Story by Chris Graham
The Danville Register and Bee endorsement editorial put it well, I think. Noting that the paper hadn’t endorsed a Democrat since Virgil Goode was a Democrat, the editorial board relayed that it is changing course not because it is leaving Virgil Goode. “Virgil Goode,” the Register and Bee said, “has left us.”
That has become readily apparent the past two years, as Goode has moved from the far right wing of the Republican Party squarely into whackjob territory, making headlines with his self-generated controversy over comments about a fellow member of Congress taking his oath of office on the Koran and then most recently nonsensically blaming the financial crisis on Wall Street on a favorite political bogieman, illegal immigrants.
His opponent, Democrat Tom Perriello, is calm and steady in the firestorm in contrast. A homegrown candidate as a native of Albemarle County, Perriello, 34, isn’t the type to whip up the ideologues with rhetoric about immigrants and Muslims. He’s not afraid even to lay the blame for the ills of the day at the feet of his own party when need be. “We’re really focused on the ways that both parties have gotten us into this mess, and that what we need is as much a shift in generational leadership as a shift in parties,” Perriello said. “We see people who are very frustrated with their own Republican Party, people who are disappointed with the Democratic Party, and looking for folks who have been out getting things done, in the nonprofit sector, like I have, and in the business sector. That’s how we’re getting this turned around,” Perriello said.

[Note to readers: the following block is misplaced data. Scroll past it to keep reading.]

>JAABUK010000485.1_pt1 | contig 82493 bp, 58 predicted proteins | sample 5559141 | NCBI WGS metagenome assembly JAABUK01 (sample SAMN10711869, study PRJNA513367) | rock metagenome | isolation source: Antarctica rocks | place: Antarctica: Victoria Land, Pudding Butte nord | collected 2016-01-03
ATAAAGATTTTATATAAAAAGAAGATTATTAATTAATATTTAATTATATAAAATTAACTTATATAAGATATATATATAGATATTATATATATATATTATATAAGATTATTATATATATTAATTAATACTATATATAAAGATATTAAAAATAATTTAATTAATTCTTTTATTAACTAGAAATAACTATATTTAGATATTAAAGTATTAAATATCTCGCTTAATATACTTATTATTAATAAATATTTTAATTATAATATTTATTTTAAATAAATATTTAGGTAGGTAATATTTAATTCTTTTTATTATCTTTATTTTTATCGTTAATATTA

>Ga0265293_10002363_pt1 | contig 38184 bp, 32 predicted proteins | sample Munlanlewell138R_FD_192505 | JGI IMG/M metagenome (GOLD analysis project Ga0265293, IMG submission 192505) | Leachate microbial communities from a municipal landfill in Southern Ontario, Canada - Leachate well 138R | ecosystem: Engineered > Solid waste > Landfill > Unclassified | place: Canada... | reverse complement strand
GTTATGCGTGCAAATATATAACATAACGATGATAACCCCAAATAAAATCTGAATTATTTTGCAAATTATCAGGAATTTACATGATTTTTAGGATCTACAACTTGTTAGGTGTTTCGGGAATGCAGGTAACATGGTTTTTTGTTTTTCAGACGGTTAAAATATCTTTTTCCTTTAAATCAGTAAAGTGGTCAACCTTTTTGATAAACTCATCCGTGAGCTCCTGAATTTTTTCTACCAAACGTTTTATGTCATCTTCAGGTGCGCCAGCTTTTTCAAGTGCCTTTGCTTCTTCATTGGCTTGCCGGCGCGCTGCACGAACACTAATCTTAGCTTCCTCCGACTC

Focusing on the diverse economy of the Fifth District, which stretches from Charlottesville and Albemarle County all the way to the North Carolina border, Perriello has strenuously advocated a renewed emphasis on economic development in Central Virginia and Southside, which is easier said than done given what has been going on in the district of late, from Charlottesville, which is bound to take a hit from the state budget cuts affecting the economic engine that is the University of Virginia, to the cities of Southside that have been losing their factories and the community-sustaining jobs that they’re taking out of town with them.
It’s that fresh approach to rolling up the sleeves and getting to work on solutions that has Perriello coming back from what had been an early 34-point deficit in the polls. “We were down by five touchdowns a few weeks ago, and now we’re within a field goal of winning this thing, and we think we’ve got a better ground game,” said Perriello, whose campaign made the move early on to open Perriello for Congress offices across the Fifth District to push direct voter contacts as the trademark of its effort. “We feel like we’re neck-and-neck, and it’s been even more exciting to see how that’s happened, which is he’s focused on the same old campaigns, with doctored photographs of me and false claims in his TV ads, and we’ve just ignored it and gone ahead with a positive agenda for jobs and the economy and getting back on course in Iraq and Afghanistan. I’ve been so impressed with the voters and how interested they are in solutions, how interested they are in that sort of politics, and how they’re rejecting that sort of fearmongering that we’ve seen in the past,” Perriello said.